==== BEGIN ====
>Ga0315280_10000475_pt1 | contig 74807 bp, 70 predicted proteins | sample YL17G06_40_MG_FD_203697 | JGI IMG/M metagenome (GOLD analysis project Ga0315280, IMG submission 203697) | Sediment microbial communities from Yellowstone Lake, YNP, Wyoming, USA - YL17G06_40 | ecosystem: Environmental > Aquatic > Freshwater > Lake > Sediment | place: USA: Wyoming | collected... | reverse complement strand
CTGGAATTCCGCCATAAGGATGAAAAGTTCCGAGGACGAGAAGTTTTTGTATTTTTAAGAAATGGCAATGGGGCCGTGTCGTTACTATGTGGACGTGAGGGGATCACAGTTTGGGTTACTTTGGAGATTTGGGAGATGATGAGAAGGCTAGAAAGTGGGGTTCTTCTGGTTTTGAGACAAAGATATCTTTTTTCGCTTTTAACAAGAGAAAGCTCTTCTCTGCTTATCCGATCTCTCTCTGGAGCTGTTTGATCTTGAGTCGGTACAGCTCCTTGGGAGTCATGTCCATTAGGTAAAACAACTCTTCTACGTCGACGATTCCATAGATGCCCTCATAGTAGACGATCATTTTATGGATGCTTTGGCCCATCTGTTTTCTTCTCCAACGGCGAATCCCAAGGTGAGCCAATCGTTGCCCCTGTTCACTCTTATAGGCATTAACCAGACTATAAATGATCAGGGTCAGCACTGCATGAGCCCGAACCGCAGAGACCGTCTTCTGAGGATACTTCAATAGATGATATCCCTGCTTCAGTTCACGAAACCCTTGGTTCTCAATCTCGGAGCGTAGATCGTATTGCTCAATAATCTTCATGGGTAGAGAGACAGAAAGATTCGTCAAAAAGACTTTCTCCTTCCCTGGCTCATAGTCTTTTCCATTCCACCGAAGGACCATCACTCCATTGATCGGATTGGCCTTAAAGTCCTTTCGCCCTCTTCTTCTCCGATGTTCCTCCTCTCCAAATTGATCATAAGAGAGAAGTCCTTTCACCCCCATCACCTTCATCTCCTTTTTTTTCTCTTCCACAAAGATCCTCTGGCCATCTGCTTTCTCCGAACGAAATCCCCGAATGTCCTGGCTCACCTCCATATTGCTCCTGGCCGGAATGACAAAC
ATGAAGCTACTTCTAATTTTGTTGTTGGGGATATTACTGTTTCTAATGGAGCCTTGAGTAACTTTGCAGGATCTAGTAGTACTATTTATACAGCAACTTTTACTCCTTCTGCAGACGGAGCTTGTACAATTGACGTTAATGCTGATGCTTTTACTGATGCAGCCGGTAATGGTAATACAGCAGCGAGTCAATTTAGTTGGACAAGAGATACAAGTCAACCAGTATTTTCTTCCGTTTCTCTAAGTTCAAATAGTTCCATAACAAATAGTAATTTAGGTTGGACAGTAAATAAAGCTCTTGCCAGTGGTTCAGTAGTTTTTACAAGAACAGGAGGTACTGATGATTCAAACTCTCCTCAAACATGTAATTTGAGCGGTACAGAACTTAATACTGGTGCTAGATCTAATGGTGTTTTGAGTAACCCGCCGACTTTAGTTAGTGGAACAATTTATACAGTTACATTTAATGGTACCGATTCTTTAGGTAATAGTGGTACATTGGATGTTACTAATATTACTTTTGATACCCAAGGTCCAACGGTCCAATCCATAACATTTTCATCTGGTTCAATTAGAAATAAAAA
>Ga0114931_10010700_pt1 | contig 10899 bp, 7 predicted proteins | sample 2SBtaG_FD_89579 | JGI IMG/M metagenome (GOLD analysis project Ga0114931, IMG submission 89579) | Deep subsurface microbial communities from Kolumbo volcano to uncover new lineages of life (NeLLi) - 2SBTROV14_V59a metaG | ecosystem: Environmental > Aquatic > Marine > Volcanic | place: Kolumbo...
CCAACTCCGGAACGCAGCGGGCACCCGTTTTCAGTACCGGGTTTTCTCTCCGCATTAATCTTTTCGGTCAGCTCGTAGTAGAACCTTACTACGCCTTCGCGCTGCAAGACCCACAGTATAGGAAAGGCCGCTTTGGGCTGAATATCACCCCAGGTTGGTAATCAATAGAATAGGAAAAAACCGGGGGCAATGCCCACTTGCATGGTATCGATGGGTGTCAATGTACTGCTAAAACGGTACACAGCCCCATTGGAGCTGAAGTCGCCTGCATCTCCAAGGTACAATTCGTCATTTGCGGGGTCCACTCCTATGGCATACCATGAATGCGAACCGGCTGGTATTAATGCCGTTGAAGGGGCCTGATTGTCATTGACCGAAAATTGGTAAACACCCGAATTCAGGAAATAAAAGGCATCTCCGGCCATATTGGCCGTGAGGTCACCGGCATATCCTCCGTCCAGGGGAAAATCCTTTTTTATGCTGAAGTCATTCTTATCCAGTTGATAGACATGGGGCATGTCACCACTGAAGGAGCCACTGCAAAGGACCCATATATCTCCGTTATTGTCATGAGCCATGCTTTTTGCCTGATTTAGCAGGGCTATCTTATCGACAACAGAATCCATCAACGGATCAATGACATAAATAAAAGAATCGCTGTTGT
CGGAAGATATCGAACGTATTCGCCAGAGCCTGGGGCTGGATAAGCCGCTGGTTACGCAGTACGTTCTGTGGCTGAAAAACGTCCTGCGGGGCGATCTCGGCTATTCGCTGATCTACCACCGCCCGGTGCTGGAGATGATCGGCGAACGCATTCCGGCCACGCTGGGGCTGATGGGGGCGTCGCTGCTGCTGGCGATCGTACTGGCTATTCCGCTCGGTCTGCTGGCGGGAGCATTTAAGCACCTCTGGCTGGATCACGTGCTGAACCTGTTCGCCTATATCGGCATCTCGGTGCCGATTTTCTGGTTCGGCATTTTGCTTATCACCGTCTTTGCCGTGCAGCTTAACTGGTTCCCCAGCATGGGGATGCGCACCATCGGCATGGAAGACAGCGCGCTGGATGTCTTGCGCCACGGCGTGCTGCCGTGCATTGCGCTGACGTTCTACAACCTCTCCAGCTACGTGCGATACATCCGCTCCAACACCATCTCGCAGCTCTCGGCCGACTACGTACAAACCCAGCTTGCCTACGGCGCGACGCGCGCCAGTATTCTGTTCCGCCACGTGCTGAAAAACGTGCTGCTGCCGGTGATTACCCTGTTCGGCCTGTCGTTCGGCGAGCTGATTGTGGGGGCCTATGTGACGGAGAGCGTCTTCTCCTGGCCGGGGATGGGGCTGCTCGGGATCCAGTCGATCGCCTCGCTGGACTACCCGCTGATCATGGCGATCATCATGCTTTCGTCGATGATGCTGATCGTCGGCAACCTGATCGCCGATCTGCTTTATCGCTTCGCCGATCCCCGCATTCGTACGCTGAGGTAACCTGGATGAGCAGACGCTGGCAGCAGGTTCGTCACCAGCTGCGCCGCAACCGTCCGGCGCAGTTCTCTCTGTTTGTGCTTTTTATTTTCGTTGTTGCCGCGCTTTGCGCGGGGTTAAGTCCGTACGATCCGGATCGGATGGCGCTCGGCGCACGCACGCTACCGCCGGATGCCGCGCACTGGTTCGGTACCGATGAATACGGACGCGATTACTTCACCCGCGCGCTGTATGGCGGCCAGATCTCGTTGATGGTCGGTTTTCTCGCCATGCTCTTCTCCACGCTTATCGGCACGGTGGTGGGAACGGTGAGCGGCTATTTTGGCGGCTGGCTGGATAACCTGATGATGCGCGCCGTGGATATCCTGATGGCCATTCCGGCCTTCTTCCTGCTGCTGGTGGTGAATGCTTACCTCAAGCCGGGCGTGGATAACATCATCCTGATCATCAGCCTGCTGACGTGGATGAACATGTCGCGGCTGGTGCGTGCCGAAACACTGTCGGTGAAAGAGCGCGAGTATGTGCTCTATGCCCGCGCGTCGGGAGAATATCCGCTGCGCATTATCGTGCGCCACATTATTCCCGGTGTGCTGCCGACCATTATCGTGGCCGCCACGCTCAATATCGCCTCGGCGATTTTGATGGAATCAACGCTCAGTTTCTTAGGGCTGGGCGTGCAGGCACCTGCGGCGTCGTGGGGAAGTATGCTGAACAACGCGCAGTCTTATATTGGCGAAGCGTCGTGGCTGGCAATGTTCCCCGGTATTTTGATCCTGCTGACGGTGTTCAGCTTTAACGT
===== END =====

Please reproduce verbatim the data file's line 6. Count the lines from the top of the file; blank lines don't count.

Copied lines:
CGGAAGATATCGAACGTATTCGCCAGAGCCTGGGGCTGGATAAGCCGCTGGTTACGCAGTACGTTCTGTGGCTGAAAAACGTCCTGCGGGGCGATCTCGGCTATTCGCTGATCTACCACCGCCCGGTGCTGGAGATGATCGGCGAACGCATTCCGGCCACGCTGGGGCTGATGGGGGCGTCGCTGCTGCTGGCGATCGTACTGGCTATTCCGCTCGGTCTGCTGGCGGGAGCATTTAAGCACCTCTGGCTGGATCACGTGCTGAACCTGTTCGCCTATATCGGCATCTCGGTGCCGATTTTCTGGTTCGGCATTTTGCTTATCACCGTCTTTGCCGTGCAGCTTAACTGGTTCCCCAGCATGGGGATGCGCACCATCGGCATGGAAGACAGCGCGCTGGATGTCTTGCGCCACGGCGTGCTGCCGTGCATTGCGCTGACGTTCTACAACCTCTCCAGCTACGTGCGATACATCCGCTCCAACACCATCTCGCAGCTCTCGGCCGACTACGTACAAACCCAGCTTGCCTACGGCGCGACGCGCGCCAGTATTCTGTTCCGCCACGTGCTGAAAAACGTGCTGCTGCCGGTGATTACCCTGTTCGGCCTGTCGTTCGGCGAGCTGATTGTGGGGGCCTATGTGACGGAGAGCGTCTTCTCCTGGCCGGGGATGGGGCTGCTCGGGATCCAGTCGATCGCCTCGCTGGACTACCCGCTGATCATGGCGATCATCATGCTTTCGTCGATGATGCTGATCGTCGGCAACCTGATCGCCGATCTGCTTTATCGCTTCGCCGATCCCCGCATTCGTACGCTGAGGTAACCTGGATGAGCAGACGCTGGCAGCAGGTTCGTCACCAGCTGCGCCGCAACCGTCCGGCGCAGTTCTCTCTGTTTGTGCTTTTTATTTTCGTTGTTGCCGCGCTTTGCGCGGGGTTAAGTCCGTACGATCCGGATCGGATGGCGCTCGGCGCACGCACGCTACCGCCGGATGCCGCGCACTGGTTCGGTACCGATGAATACGGACGCGATTACTTCACCCGCGCGCTGTATGGCGGCCAGATCTCGTTGATGGTCGGTTTTCTCGCCATGCTCTTCTCCACGCTTATCGGCACGGTGGTGGGAACGGTGAGCGGCTATTTTGGCGGCTGGCTGGATAACCTGATGATGCGCGCCGTGGATATCCTGATGGCCATTCCGGCCTTCTTCCTGCTGCTGGTGGTGAATGCTTACCTCAAGCCGGGCGTGGATAACATCATCCTGATCATCAGCCTGCTGACGTGGATGAACATGTCGCGGCTGGTGCGTGCCGAAACACTGTCGGTGAAAGAGCGCGAGTATGTGCTCTATGCCCGCGCGTCGGGAGAATATCCGCTGCGCATTATCGTGCGCCACATTATTCCCGGTGTGCTGCCGACCATTATCGTGGCCGCCACGCTCAATATCGCCTCGGCGATTTTGATGGAATCAACGCTCAGTTTCTTAGGGCTGGGCGTGCAGGCACCTGCGGCGTCGTGGGGAAGTATGCTGAACAACGCGCAGTCTTATATTGGCGAAGCGTCGTGGCTGGCAATGTTCCCCGGTATTTTGATCCTGCTGACGGTGTTCAGCTTTAACGT